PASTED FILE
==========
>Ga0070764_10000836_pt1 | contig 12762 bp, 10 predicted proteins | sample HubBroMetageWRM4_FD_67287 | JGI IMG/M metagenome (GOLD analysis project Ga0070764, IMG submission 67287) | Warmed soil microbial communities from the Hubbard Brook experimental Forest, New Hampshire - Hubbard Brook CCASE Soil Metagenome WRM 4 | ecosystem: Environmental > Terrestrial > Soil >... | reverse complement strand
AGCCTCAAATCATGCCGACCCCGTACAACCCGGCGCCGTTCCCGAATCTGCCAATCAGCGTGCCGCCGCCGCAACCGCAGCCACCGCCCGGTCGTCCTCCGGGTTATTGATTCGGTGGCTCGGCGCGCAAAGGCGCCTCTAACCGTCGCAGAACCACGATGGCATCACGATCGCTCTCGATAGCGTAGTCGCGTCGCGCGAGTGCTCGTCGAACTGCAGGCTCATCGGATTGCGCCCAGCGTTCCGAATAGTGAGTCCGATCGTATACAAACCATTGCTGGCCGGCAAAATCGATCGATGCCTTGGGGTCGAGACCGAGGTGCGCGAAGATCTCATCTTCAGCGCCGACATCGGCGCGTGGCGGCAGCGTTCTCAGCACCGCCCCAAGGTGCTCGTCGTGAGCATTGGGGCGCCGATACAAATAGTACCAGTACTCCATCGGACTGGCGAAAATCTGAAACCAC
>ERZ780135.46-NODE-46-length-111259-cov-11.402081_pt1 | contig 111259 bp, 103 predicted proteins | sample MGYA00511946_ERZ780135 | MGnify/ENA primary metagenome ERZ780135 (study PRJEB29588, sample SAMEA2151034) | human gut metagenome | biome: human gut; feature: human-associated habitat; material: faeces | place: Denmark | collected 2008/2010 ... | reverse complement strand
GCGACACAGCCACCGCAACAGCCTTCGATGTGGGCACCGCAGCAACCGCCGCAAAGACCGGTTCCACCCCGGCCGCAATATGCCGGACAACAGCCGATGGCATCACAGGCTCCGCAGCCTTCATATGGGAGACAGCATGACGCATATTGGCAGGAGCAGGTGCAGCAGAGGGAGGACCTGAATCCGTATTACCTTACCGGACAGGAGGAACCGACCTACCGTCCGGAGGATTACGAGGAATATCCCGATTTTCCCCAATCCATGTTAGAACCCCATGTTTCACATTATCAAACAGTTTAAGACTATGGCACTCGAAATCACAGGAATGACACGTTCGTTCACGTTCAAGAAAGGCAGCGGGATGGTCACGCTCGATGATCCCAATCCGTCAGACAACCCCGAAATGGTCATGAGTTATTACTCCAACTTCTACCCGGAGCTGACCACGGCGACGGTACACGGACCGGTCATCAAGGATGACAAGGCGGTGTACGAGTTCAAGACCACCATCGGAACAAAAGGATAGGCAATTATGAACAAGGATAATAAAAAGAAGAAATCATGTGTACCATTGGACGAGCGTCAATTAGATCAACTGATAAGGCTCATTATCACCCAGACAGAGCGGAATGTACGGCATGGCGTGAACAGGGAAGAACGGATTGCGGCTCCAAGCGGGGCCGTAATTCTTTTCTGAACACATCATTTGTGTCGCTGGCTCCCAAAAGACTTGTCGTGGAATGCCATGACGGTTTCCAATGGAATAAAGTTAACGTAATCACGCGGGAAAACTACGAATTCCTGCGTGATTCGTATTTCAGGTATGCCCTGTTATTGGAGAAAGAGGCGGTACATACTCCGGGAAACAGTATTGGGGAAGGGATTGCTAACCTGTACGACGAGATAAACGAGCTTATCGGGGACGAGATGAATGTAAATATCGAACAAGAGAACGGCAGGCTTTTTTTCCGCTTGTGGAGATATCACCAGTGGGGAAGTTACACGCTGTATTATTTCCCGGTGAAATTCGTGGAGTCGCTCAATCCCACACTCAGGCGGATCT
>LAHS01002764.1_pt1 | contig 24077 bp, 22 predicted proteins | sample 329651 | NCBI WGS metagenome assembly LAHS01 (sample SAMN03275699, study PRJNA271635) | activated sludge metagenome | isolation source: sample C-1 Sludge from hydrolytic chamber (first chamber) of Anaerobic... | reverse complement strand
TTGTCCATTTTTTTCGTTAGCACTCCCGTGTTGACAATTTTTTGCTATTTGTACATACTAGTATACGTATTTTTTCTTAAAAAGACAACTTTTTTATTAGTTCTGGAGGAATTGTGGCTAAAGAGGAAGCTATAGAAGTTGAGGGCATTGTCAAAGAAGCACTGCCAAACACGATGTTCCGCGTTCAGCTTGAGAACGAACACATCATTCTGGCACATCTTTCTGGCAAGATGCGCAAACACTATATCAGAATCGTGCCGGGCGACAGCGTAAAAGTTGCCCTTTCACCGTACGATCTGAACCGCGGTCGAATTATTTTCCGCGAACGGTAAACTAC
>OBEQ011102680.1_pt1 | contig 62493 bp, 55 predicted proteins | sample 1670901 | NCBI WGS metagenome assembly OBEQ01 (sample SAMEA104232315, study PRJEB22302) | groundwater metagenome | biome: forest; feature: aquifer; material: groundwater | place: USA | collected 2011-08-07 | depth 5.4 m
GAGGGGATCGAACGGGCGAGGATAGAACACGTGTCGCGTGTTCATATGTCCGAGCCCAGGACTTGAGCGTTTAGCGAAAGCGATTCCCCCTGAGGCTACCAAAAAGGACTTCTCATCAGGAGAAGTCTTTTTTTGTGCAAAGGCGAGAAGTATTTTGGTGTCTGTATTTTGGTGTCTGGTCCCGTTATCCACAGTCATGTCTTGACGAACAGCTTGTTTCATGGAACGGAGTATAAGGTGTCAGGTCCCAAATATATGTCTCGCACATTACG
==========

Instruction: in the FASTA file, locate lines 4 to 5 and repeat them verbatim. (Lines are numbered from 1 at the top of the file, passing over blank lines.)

GCGACACAGCCACCGCAACAGCCTTCGATGTGGGCACCGCAGCAACCGCCGCAAAGACCGGTTCCACCCCGGCCGCAATATGCCGGACAACAGCCGATGGCATCACAGGCTCCGCAGCCTTCATATGGGAGACAGCATGACGCATATTGGCAGGAGCAGGTGCAGCAGAGGGAGGACCTGAATCCGTATTACCTTACCGGACAGGAGGAACCGACCTACCGTCCGGAGGATTACGAGGAATATCCCGATTTTCCCCAATCCATGTTAGAACCCCATGTTTCACATTATCAAACAGTTTAAGACTATGGCACTCGAAATCACAGGAATGACACGTTCGTTCACGTTCAAGAAAGGCAGCGGGATGGTCACGCTCGATGATCCCAATCCGTCAGACAACCCCGAAATGGTCATGAGTTATTACTCCAACTTCTACCCGGAGCTGACCACGGCGACGGTACACGGACCGGTCATCAAGGATGACAAGGCGGTGTACGAGTTCAAGACCACCATCGGAACAAAAGGATAGGCAATTATGAACAAGGATAATAAAAAGAAGAAATCATGTGTACCATTGGACGAGCGTCAATTAGATCAACTGATAAGGCTCATTATCACCCAGACAGAGCGGAATGTACGGCATGGCGTGAACAGGGAAGAACGGATTGCGGCTCCAAGCGGGGCCGTAATTCTTTTCTGAACACATCATTTGTGTCGCTGGCTCCCAAAAGACTTGTCGTGGAATGCCATGACGGTTTCCAATGGAATAAAGTTAACGTAATCACGCGGGAAAACTACGAATTCCTGCGTGATTCGTATTTCAGGTATGCCCTGTTATTGGAGAAAGAGGCGGTACATACTCCGGGAAACAGTATTGGGGAAGGGATTGCTAACCTGTACGACGAGATAAACGAGCTTATCGGGGACGAGATGAATGTAAATATCGAACAAGAGAACGGCAGGCTTTTTTTCCGCTTGTGGAGATATCACCAGTGGGGAAGTTACACGCTGTATTATTTCCCGGTGAAATTCGTGGAGTCGCTCAATCCCACACTCAGGCGGATCT
>LAHS01002764.1_pt1 | contig 24077 bp, 22 predicted proteins | sample 329651 | NCBI WGS metagenome assembly LAHS01 (sample SAMN03275699, study PRJNA271635) | activated sludge metagenome | isolation source: sample C-1 Sludge from hydrolytic chamber (first chamber) of Anaerobic... | reverse complement strand